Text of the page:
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The Endless Sky Trip -- Cycling the Himalaya cycling in western Tibet

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Hello from Kathmandu
3/1/98

A hearty Namaste (hello in Nepali) to everyone!

I must admit that after 3 months in India, I felt happy to cross the border into Nepal. There is a certain kind of warm friendliness that seems to pervade most Nepali people. While India has this way of pushing everyone to their limits and often beyond. For three months I lived in Bodhgaya, India, mostly studying Tibetan Buddhism. Bodhgaya marks the place were 2,500 years ago the Buddha attained the state of enlightenment. Today the place is bit like the Disneyland of Buddhism. From each of the countries around the world where Buddhism has spread, people have come to built a monastery in their own traditional style. As you travel down the hectic Indian road, a temple from Thailand stands on one side, then a Japanese one, Chinese, Butanese, Burmese and whole a group of Tibetan monasteries are spread around. Much to my dismay they do not serve Thai food in the Thai temple, nor do they serve Japanese food in the Japanese temple. So, this small crossroads of a town is a bit of a international mixing ground with peoples from various counties, all speaking different languages. As the Japanese tourist slowly step down from the new air-conditioned buses on to the dirty Indian street, the Indian rickshaw drivers call to them in Japanese. A little surprising at first, but these guys will do what ever they need to make a few rupees.

For the first time in 12 years the Dalai Lama came to Bodhgaya to teach. He spoke morning and afternoon for five days to a crowd of roughly 25,000 people. Most of the audience came from the countries of the Himalayan region, Tibet, Nepal, Butan and India. A vibrant mix of monk, nuns, yogis with hair a couple yards longs and whole families on something of a combination pilgrimage and week long picnic. Many came from Tibet without even the slightest hint of paperwork resembling a passport and only a small purse with enough money to buy a bit of food every now and then. A couple of them told me stories of illegally crossing the border into Nepal and sneaking around police checkpoints under the cover of the dark night sky. Around 1,500 people came from other counties, with the largest group of about 500 from Taiwan. All of us came equipped with plenty of money, personal documentation and a flight ticket home and still most thought the conditions were a bit primitive.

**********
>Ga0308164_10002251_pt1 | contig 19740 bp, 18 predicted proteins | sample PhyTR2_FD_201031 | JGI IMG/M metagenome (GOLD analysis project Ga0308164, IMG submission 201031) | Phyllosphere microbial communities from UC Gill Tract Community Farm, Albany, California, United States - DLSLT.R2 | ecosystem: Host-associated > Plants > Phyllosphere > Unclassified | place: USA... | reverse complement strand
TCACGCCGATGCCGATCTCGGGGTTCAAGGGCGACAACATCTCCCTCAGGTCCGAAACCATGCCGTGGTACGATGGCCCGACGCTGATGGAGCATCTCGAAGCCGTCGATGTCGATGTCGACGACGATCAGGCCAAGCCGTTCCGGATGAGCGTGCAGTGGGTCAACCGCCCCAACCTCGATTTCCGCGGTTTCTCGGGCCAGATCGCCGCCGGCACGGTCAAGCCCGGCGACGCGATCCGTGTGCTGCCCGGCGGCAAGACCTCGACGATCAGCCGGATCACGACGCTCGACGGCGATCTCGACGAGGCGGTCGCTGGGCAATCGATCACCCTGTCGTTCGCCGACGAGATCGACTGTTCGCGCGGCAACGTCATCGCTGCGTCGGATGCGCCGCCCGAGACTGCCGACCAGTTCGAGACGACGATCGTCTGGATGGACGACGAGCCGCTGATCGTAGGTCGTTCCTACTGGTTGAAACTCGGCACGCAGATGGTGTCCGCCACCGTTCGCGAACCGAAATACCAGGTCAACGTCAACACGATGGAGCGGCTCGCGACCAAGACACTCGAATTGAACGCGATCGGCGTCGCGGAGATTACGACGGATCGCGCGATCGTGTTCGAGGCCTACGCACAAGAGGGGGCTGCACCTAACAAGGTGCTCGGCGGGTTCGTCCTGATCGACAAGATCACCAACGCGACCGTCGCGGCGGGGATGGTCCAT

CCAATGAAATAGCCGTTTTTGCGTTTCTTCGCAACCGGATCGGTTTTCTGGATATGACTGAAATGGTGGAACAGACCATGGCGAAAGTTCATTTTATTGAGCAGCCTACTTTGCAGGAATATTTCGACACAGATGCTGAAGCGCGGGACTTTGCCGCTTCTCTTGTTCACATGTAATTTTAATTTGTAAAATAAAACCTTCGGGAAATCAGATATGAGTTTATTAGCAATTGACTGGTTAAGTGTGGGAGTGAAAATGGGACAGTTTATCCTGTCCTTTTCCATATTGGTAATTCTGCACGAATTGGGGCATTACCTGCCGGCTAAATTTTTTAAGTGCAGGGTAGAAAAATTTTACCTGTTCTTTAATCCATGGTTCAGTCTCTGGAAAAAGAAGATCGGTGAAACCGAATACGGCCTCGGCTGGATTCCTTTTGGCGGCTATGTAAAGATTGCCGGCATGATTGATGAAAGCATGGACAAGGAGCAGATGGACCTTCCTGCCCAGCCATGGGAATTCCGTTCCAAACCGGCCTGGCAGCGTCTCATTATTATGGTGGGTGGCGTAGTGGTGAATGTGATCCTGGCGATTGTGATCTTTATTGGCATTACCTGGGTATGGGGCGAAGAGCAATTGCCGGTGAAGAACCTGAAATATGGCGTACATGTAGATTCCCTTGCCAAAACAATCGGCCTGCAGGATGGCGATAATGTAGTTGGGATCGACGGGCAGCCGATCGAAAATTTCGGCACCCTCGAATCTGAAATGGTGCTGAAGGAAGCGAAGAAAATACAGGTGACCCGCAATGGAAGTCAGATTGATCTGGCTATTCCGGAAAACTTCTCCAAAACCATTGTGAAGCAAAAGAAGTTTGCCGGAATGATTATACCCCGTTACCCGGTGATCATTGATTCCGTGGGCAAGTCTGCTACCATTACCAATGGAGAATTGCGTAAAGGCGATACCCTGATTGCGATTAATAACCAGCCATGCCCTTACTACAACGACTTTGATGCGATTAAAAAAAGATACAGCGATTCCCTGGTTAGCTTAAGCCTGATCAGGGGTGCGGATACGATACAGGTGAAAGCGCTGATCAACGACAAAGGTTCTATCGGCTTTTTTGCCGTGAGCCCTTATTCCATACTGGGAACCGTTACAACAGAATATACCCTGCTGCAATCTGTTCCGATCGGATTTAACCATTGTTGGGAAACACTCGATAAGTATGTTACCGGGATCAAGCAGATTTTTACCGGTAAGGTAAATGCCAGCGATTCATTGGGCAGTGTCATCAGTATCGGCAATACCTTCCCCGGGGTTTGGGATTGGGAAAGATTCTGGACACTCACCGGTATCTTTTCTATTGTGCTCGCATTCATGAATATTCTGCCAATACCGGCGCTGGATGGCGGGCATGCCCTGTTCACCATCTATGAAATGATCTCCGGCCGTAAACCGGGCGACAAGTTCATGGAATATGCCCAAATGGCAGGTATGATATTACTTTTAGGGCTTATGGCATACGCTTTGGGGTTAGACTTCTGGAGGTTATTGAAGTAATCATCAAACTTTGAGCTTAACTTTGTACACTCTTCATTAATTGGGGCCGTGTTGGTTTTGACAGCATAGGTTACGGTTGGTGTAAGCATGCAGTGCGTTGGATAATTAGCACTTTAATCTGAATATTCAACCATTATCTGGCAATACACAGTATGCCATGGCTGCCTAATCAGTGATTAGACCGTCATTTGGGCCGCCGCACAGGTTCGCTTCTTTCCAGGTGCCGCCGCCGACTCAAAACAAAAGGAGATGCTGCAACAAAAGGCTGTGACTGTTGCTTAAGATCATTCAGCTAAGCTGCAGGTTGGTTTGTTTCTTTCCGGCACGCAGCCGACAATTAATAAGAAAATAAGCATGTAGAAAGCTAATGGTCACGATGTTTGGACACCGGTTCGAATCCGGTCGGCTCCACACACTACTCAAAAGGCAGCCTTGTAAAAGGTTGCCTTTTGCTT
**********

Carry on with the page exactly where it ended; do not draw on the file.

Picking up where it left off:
A couple nights after the final teaching of the Dalai Lama, some Tibetans organized a showing of the new American movie "Kundun". It seems that someone clandestinely obtained a prerelease copy of the movie from Touchstone Pictures, for during the showing a large message appeared on the screen saying, "This movie is the property of Touchstone Pictures, do not copy, do not distribute". For two hours I sat in a rough bamboo and plastic tent with a couple hundred Tibetan monks, nuns and families watching a depiction of the life story of the 14th Dalai Lama, the incarnation of the Buddha of boundless compassion. I watched with great interest as the images of some Tibetan friends appeared on the large video projection screen, while some of the other characters played the parts of Tibetans that I had meet in real life. The movie ends with the Dalai Lama being forced into exile in India, in 1959. When the movie finished we all poured out of the small door on to the teaching ground of the Dalai Lama. With a couple other friends, I walked a couple dozen steps to the exact place where the Dalai Lama had just sat for last five days. We walked out of the movie of the life story of His Holiness the 14th Dalai Lama of Tibet into the present day real life story.

In another couple days my friend Mary will arrive at here in Kathmandu. We will both head up to the Everest region of Nepal for a couple weeks of trekking among some of the highest peaks in the world. Then by mid-April I will meet up with my friends John and Liyang for a 4 month cycling trip starting in Northern Pakistan, then continuing on to far western China, into western Tibet, then to Lhasa and finally returning to Kathmandu once again. You can find out more about this trip on our new web page at: "http://www.kreisels.com/tibet98". During the cycle trip I will try to send back updates every week or two, depending upon local postal conditions, of course.

warm greetings from the Himalayas.....ray


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